Spring is in the air! Or at least right around the corner for most of us. With the arrival of warmer temperatures, blooming foliage, and Little League Baseball, your house might still be crowded with the remnants of winter.
Are there still cardboard boxes from Christmas in the garage? Are the blinds heavy with dust after months of the windows being closed? Have the kids’ toys begun to take over the house?
It’s time to kick spring cleaning into gear.
Sure, Mom and Dad may be motivated to de-clutter, dust, and organize the house, but the kids, who are probably mostly responsible for the mess, might need a little motivation. It’s never too early to start some spring cleaning traditions with the kids, so here are a few ideas to implement and make the purging and polishing process a bit more enjoyable.
Make It a Game
Do your children enjoy a little friendly competition? Why not make spring cleaning into a game? Make a checklist for each child to tackle in their own rooms, including dusting the blinds, changing the sheets, vacuuming the floors, and so on.
Whoever reaches the end of the list first will get a reward, whether it’s a new book, pizza night, or a new app for their tablet.
Alternatively, every kid that gets their list done in a certain amount of time gets the reward. The rules of the game are in the hands of Mom and Dad. This is often the best way to get the children’s rooms clean without the parents having to step in and do it.
Turn It Into a Party
Kids of all ages like to move and groove a little while they’re sweeping floors and loading up laundry. Since it’s springtime, it’s the perfect temperature outside to open the windows and start up the bluetooth speaker – or maybe even the old record player – and play some music while the dust gets expelled from the home.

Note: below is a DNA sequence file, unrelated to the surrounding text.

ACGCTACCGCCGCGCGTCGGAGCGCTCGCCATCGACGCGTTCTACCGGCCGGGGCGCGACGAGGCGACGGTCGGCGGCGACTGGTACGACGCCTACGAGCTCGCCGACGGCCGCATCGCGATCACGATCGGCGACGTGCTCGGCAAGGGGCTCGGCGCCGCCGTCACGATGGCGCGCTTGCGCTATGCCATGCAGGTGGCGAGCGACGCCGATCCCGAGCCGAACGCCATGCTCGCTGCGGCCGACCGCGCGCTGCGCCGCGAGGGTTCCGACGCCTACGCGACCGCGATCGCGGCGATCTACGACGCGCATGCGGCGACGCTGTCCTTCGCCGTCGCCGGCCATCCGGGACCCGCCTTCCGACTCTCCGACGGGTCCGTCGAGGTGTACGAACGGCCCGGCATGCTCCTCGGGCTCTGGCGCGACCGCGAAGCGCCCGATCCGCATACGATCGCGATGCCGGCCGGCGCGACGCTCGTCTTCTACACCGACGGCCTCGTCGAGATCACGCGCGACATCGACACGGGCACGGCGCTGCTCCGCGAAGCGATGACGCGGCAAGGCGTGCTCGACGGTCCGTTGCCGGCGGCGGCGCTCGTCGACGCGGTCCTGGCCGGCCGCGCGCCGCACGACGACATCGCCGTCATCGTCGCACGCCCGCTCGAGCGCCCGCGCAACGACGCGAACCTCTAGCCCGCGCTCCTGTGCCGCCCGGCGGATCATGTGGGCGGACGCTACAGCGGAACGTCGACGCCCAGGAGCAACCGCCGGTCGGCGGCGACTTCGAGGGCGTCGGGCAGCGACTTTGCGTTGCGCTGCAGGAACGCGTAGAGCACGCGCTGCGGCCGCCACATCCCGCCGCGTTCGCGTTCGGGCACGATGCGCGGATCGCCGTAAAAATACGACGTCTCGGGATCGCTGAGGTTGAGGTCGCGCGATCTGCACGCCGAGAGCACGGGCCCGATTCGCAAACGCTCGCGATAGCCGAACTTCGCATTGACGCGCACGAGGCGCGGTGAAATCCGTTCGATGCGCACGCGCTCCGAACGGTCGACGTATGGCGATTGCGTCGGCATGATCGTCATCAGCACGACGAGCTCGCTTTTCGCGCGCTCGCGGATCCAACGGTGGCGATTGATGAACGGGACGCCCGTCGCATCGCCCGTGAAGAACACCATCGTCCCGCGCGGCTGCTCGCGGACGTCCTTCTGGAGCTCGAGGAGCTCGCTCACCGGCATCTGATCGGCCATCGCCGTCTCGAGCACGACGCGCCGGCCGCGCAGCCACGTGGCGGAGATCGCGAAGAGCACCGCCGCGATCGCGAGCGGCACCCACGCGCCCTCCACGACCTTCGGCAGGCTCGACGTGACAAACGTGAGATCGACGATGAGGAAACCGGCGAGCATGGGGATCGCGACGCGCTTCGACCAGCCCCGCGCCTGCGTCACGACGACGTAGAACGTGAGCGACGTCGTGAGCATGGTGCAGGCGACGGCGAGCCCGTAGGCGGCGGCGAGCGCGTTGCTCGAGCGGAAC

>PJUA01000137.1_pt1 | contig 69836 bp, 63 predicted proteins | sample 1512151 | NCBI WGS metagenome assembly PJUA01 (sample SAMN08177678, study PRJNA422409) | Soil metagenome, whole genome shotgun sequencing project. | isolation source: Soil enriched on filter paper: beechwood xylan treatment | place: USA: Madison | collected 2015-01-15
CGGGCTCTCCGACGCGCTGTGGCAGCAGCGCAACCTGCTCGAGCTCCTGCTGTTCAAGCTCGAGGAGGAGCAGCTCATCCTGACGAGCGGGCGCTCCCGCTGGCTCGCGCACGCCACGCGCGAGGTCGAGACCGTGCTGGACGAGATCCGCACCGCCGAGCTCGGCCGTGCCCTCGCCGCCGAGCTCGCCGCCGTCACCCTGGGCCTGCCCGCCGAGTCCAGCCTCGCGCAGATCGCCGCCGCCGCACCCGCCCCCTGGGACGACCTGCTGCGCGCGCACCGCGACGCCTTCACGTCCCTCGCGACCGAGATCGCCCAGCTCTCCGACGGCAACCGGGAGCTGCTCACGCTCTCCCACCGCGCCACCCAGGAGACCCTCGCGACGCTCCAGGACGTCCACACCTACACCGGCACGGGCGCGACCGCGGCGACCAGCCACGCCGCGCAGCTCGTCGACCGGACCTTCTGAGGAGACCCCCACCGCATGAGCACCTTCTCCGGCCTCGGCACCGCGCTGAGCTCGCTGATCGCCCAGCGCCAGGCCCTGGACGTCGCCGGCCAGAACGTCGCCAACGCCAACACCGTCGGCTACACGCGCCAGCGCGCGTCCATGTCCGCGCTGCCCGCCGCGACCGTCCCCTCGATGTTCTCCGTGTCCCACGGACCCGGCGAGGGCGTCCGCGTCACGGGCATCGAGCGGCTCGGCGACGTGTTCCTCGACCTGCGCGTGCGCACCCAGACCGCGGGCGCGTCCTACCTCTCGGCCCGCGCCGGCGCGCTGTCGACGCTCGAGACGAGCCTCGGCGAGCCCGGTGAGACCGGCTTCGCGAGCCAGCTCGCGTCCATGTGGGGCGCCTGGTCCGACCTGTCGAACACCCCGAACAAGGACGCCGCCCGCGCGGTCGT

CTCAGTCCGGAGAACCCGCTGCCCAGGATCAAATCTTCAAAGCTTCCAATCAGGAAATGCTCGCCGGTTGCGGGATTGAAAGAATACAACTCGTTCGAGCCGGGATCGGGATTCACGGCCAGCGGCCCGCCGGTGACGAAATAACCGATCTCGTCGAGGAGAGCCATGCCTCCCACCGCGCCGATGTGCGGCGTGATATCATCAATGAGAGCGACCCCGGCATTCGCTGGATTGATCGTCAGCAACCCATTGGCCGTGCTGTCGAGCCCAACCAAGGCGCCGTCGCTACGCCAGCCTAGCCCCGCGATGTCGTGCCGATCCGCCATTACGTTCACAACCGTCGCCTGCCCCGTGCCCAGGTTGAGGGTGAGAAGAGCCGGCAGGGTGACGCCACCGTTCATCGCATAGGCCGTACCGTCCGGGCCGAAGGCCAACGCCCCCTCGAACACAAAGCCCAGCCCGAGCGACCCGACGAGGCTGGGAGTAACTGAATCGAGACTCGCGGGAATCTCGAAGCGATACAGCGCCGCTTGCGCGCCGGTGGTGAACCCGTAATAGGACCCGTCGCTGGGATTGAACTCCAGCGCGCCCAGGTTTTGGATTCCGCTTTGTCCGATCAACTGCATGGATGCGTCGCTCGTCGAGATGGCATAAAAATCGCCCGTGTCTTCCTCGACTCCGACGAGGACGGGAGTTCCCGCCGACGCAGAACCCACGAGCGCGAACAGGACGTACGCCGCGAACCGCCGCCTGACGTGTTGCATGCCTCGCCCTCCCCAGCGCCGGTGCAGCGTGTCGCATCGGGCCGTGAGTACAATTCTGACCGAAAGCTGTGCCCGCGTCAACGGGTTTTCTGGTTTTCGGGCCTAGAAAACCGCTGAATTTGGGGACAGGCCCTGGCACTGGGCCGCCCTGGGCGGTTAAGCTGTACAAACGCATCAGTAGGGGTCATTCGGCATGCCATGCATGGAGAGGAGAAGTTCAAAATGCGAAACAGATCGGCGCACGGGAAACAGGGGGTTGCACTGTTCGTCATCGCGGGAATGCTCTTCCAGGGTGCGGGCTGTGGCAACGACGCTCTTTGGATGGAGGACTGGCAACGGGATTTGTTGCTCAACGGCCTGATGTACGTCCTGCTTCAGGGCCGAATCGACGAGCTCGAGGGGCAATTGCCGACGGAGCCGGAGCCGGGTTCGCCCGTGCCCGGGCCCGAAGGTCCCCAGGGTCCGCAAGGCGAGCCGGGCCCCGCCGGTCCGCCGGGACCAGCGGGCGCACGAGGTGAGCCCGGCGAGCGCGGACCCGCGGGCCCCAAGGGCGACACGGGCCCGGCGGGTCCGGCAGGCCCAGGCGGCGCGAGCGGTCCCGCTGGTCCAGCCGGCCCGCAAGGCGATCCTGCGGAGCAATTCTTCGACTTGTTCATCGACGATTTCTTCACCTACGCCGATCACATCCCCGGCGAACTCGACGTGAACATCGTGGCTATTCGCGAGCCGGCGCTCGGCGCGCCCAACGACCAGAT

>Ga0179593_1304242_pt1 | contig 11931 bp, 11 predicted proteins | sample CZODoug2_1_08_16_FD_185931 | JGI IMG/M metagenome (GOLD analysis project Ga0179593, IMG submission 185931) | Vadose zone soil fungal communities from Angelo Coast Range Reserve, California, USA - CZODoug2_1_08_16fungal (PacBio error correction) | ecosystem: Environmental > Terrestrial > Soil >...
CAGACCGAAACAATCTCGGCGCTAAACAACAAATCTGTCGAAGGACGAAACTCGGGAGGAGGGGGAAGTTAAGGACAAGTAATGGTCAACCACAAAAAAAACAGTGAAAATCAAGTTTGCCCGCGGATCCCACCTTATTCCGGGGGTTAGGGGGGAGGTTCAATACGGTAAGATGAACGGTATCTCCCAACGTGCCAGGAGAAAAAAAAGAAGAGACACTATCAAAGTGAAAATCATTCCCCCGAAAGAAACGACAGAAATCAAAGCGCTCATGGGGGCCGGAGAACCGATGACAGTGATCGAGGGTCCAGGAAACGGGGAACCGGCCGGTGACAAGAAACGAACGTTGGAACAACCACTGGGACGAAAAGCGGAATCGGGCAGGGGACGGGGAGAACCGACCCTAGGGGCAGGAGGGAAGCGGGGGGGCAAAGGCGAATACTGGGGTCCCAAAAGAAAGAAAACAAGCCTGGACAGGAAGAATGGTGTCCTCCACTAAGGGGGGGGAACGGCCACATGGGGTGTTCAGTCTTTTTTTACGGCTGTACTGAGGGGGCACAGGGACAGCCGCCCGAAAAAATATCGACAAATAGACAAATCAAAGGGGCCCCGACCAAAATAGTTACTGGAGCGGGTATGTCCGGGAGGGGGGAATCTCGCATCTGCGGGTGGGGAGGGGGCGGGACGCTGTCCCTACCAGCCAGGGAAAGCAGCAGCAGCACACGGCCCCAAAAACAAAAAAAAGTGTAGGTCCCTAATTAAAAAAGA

Complete the party atmosphere by baking cookies for kids to snack on while they clean. Make some punch, order a pizza, and turn a day of spring cleaning into an event.
Donate What You Can’t Use
At the end of your family spring cleaning regimen, there will likely be a pile of toys, clothes, or old bicycles and sporting goods that need a new home. This is a great opportunity to show your children the value of donating to places like Goodwill or The Salvation Army.
Having the kids select items to give away on their own will also help strengthen the intrinsic value of giving to others. This is a great exercise in mindfulness in the family—plus it helps promote a clutter-free home.
Spruce Up the Décor
After a long winter spent indoors, the same old décor can start to look tired. Designate spring cleaning as the time to refresh the entire home with new decorative accents.
While your kids may not be as excited as you are about new throw pillows and curtains for the living room, they do look forward to redecorating their own room. Reward younger kids with new posters, play rugs, or an indoor teepee or canopy.
Let older kids and teens pick out a new bedding set, change the wall color, or select a new set of window blinds or shades. The promise of an entirely new space can help motivate everything as they clean.
Cleaning is probably nobody’s first idea when it comes to fun, especially not for kids. But there are steps you can take to make your biggest cleaning weekend of the year into a special event you’ll want to repeat every year.
Final tip: give the weekend a fun name and mark it on the calendar for all to see!
About the Author
Katie Laird is the Director of Social Marketing for Blinds.com and a passionate home decorator for her family with a love of all things mid-century modern and blue.
Learn more about the wide varieties of window blinds and how they can add a new look to your home this spring by visiting the Blinds.com website.